|Unveiling plaque to Richard Hayes at the Bank of Ireland in The Square which was originally the National Bank|
Richard Hayes was born in Abbeyfeale in 1902. His father, who was originally from County Clare, was manager of the National Bank in The Square and the family lived above the premises.
Back then, Abbeyfeale was a busy and bustling market town. If the young Richard had chanced to look out the window from his high vantage point he would have witnessed a colourful cacophony of sights and sounds down below which would all have been very different from the leafy suburbs of Ballsbridge in Dublin where he would later live.
Richard would have seen cattle been driven through the streets and deals made with spits on palms and rough handshakes. Horses and ponies clip-clopped along pulling common cars laden with hay and turf. Street vendors sold turkeys and chickens and fresh eggs to local women dressed in shawls. Donkeys brayed and galloped off in all directions. Men in cloth caps smoked pipes and gathered by the parish pump to talk about the weather and the state of the country. Sheepdogs barked and snarled at each other, while travelling salesmen displayed their trinkets from makeshift stalls. Barefoot children raced around excitedly, causing mischief and getting in the way. Everyone was engaged in some activity or other.
There was no monument to Father Casey in The Square back then, but the man himself could probably be seen going about his parochial duties while men stepped out of his path and tipped their hats respectfully to him.
Young Richard might have watched all of this chaos and confusion going on below and wished for a more orderly existence. Perhaps this imbued in him the mental discipline that he would later use to such good effect when cracking the German codes.
We do not know how long the Hayes Family remained in Abbeyfeale but by 1911 they had transferred to Claremorris in County Mayo.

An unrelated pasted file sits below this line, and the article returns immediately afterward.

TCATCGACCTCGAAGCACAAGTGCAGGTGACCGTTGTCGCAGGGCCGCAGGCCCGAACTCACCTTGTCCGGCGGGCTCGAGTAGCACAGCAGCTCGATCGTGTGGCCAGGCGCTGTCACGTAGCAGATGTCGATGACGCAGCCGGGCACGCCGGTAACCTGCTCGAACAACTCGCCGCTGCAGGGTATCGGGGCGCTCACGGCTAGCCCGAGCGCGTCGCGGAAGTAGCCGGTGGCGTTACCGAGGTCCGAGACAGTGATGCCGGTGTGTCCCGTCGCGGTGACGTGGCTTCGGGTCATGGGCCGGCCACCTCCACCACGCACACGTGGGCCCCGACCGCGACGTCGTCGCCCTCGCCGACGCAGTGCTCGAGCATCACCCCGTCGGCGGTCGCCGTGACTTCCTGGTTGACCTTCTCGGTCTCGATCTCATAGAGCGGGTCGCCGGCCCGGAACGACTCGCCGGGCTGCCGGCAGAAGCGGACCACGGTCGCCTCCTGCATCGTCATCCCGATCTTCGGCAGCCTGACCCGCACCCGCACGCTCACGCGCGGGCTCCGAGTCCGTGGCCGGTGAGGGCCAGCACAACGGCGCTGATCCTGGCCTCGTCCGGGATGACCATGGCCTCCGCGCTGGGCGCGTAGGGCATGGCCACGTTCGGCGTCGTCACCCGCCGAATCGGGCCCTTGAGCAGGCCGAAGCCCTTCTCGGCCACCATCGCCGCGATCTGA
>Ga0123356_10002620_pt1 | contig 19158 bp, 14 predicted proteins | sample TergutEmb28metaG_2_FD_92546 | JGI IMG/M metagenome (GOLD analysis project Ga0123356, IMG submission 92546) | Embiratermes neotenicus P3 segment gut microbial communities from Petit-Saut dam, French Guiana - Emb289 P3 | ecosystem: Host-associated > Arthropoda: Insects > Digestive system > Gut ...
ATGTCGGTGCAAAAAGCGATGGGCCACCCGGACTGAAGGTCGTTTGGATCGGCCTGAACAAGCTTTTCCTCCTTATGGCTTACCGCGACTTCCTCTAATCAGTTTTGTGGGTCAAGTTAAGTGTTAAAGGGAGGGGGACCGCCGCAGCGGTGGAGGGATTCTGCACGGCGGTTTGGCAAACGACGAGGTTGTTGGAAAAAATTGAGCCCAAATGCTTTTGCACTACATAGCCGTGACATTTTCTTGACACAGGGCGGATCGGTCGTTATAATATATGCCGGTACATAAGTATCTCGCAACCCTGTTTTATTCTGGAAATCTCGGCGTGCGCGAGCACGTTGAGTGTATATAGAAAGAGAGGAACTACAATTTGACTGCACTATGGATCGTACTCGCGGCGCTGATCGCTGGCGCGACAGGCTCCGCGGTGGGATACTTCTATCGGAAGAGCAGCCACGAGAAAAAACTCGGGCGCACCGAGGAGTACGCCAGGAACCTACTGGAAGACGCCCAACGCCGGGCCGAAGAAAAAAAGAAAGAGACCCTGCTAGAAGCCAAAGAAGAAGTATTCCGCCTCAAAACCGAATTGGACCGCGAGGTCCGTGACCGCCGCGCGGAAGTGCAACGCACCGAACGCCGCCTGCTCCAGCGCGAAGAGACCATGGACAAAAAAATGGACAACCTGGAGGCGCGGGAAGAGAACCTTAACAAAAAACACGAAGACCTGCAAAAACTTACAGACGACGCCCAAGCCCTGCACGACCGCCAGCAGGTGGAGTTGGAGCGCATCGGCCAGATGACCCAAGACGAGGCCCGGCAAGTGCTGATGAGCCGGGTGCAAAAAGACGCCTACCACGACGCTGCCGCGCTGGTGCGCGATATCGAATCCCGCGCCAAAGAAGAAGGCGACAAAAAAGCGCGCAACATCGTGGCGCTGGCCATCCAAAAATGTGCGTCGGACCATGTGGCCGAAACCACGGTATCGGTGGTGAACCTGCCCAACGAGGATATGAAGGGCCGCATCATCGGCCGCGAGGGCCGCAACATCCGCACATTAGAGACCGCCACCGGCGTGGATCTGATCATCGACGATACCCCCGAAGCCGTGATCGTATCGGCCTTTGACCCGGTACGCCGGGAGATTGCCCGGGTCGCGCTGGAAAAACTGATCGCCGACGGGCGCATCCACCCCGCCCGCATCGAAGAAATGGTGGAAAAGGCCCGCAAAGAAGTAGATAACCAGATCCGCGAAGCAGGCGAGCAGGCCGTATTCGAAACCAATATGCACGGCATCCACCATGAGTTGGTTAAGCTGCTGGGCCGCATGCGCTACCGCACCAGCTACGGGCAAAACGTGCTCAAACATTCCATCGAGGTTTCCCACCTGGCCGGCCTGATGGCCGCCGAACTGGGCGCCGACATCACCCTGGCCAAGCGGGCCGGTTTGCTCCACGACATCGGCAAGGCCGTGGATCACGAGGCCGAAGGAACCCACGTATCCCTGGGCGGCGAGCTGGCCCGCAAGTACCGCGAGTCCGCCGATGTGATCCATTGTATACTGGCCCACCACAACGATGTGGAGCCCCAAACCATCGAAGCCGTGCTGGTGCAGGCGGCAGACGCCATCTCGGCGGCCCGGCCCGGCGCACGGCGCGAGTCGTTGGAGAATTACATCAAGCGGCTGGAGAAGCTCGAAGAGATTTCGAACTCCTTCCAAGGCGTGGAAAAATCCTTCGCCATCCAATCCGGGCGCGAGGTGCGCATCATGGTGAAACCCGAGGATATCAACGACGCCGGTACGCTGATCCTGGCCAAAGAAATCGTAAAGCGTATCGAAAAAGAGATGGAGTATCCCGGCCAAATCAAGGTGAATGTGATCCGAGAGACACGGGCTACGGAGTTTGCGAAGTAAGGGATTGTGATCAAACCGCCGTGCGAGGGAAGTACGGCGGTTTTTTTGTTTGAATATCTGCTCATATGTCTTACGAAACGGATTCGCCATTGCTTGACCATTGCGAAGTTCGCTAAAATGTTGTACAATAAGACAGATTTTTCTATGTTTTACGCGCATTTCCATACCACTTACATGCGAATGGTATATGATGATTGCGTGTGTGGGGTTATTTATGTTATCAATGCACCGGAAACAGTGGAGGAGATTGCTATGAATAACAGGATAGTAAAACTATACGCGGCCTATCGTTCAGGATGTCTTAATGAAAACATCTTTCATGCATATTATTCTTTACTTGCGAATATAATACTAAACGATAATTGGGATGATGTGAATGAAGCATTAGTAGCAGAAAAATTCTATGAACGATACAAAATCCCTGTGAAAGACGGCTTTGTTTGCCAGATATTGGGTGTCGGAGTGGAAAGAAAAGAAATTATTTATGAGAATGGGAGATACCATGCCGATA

Richard attended Clongowes Wood College in Kildare and later gained entry to Trinity where he excelled and gained three degrees, including one in languages, before joining the National Library of Ireland in 1923. He was appointed Director in 1940, a post that he held until he retired in 1967. He then became Director of the Chester Beatty Library.
The RTE documentary describes how, at the outbreak of WW2, Hayes was recruited by the head of Irish Military Intelligence and given an office and three staff members to decode wireless messages being secretly transmitted by Morse code from a house in north Dublin owned by the German Embassy. These coded messages posed a huge threat to Irish neutrality and also to the wider war effort.
The team worked for months to solve the infamous Görtz Cipher, a Nazi code that had fooled some of the greatest minds of British Intelligence in Bletchley Park.
It was a code used by German spy, Dr Herman Görtz, who had been captured and held in Arbour Hill prison after parachuting into Meath a year earlier.
Gortz had health problems and Hayes tricked him into having a medical check-up so he could find the cipher in his trouser pockets without the German’s knowledge and went on to crack the code.
Hays and his team then began intercepting messages from the spy and systematically sending their own messages back to him to fool him into revealing more information which was quickly passed on to M15 in Bletchley Park.
Hollywood movie “The Imitation Game” brought the work of codebreakers in Bletchley Park to the big screen. Hayes was not mentioned in the film although he had been referred to by MI5 as Ireland’s "greatest unsung hero" while the American Office of Strategic Services described him as "a colossus of a man". Yet, due to the secret nature of his work and his involvement with British Military Intelligence he was virtually unheard of in his own country.
Mark Hull, a serving member of the US army and military historian, told the documentary that the prolific codebreaker was widely recognised for his brilliance in international intelligence circles. “The tragedy here is he was lost in terms of the Irish public. People in the intelligence services, Irish American, British, and certainly Allied intelligence Services, understood and recognised his contribution for being as significant as it was”
Hayes continued to share his information with British mathematicians in Bletchley Park and, in the aftermath of the war, he quietly accepted a medal in recognition of his efforts from Winston Churchill.
Richard Hayes died in 1976 and most of his secrets died with him. It is not known in he ever revisited his birthplace in Abbeyfeale.
A plaque in his honour was unveiled in The Square on Saturday 18th May 2019.
|COPY OF RICHARD HAYES BIRTH CERTIFICATE|